Cyprus: A Dreadful War of Quotation Marks

When I mentioned that I was working on a blog to a friend (you know who you are), the first thing he told me was “You are not going to write about the Cyprus problem, are you?”. This certainly wasn’t an encouraging reaction for a newbie blogger like me; however it’s not unknown that Cypriots have been fed up with talking about the “Cyprus problem”. Some may wonder why I put “Cyprus problem” in quotation marks; well, as you know, putting a word or a phrase into quotation marks indicates that it’s a disputed, subjective concept. This is exactly the issue in Cyprus: there is a dispute but there are totally antagonistic views on what the dispute actually is; which is the essential layer of the dispute. So, in fact, the Cyprus dispute is a dispute about what the Cyprus dispute is. Confusing, isn’t it? I’m not trying to create a political tongue-twister but the “Cyprus dispute” has definitely become a brain-twister. Depending on who you ask, they will describe the “Cyprus problem” differently and each observer may be right to a certain extent. On its daily press reviews, Press and Information Office (PIO) of the Republic of Cyprus puts terms like “state, land, TRNC, government, universities, airport, commander of security forces, police” etc. in quotation marks as well as occasionally adding words like “so called, illegal, pseudo” or my favorite one “self styled” before the names of all sorts of institutions whereas Turkish Cypriot PIO and press usually refers to the Republic of Cyprus as “Greek Cypriot Administration, so-called Republic of Cyprus” and use quotation marks equally sparingly. The TC press even puts the word “Cyprus” into quotation marks sometimes (leading to the illogical deduction that even the island’s name is to be disputed ?!)  and the whole thing becomes completely ridiculous.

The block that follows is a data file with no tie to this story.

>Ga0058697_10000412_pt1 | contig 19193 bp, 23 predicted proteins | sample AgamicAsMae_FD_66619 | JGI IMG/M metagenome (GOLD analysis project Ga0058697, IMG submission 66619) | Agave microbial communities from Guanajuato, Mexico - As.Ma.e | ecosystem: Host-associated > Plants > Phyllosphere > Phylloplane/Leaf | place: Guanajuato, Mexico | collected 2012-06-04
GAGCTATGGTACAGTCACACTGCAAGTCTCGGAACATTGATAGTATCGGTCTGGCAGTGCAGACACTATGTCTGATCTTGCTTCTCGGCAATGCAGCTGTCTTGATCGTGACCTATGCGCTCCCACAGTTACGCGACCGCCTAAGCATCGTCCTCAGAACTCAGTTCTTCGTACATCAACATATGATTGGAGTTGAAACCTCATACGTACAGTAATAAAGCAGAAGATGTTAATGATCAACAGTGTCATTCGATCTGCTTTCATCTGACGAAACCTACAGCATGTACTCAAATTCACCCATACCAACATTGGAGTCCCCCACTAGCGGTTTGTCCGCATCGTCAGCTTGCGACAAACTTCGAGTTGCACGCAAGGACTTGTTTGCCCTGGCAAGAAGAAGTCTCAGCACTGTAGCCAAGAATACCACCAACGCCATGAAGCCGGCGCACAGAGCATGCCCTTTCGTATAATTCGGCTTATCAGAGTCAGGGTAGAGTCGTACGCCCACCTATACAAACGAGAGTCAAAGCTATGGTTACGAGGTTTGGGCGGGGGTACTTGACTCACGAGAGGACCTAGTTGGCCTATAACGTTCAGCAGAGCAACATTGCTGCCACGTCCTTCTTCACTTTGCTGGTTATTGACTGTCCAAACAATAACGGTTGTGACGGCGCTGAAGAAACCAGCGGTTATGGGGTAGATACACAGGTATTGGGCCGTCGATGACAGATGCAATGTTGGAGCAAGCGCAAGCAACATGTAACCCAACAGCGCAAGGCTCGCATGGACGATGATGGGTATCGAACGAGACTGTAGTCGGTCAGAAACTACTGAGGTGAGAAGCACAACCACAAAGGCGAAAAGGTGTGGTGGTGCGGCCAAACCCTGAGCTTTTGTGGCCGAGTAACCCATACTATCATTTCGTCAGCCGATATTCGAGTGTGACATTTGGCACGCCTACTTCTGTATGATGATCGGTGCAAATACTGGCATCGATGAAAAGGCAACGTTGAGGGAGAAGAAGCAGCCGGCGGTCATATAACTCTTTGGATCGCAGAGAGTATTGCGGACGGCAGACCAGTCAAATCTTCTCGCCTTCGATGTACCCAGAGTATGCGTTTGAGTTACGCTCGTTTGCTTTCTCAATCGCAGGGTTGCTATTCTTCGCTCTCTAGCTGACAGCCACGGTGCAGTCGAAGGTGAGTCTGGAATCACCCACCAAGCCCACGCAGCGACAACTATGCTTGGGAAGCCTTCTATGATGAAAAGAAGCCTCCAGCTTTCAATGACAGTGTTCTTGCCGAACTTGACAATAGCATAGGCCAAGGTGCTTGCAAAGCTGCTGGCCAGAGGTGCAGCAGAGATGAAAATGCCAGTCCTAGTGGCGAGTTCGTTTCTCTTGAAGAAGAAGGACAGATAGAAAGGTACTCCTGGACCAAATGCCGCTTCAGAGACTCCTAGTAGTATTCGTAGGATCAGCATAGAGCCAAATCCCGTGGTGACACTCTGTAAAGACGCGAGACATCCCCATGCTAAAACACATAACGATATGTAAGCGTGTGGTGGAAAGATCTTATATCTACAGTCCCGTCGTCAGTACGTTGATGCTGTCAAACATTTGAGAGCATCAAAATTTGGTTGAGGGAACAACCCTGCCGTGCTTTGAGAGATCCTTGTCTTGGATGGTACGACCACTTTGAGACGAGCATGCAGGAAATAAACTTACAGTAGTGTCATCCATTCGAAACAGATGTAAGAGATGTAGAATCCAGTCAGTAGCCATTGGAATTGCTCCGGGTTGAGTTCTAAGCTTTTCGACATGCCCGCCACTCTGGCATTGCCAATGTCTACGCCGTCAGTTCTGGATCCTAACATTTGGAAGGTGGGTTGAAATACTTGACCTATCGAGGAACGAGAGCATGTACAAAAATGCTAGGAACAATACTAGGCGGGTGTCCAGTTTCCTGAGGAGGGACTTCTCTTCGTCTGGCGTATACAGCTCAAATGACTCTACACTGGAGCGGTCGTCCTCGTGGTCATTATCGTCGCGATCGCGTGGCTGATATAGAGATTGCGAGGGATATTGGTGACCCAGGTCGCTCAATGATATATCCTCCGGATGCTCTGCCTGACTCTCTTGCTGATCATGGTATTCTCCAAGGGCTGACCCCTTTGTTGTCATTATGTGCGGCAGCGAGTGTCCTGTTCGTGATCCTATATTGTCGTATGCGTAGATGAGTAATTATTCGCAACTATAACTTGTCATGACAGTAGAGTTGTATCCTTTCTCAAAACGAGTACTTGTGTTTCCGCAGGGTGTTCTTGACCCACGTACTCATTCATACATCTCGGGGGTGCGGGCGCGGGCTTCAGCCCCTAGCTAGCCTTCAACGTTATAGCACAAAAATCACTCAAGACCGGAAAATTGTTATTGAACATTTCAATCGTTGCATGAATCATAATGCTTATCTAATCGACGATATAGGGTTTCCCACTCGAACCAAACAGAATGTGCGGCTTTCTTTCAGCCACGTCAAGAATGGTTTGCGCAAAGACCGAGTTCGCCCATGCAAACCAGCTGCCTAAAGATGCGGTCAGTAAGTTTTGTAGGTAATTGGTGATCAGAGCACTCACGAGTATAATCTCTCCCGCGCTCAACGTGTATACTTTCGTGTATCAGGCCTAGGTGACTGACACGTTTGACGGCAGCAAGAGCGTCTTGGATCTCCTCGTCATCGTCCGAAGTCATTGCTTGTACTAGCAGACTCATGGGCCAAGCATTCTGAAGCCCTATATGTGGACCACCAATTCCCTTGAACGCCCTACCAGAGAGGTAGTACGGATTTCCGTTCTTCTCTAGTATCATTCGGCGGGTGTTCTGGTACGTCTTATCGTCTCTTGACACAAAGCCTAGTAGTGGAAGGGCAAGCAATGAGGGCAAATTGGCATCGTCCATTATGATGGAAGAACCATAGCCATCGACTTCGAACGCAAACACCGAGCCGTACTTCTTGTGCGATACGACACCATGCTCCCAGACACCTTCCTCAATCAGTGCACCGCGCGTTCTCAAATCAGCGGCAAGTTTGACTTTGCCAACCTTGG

What’s going on here is basically a war for establishing monopoly over the “truth” and using quotation marks as little black bullets fired at the other side in a silent war for becoming the sole authority in dispensing truth. I personally think that any effort that’s put into reconciling these two mutually-exclusive perspectives is wasted. That is why the 4-decade long intercommunal talks between the representatives of the two sides are going no where.

What is needed is a coherent third perspective that unifies all the available objective facts, scratches out mutually-exclusive interpretations of history and liberates Cyprus from the slavery of quotation marks.

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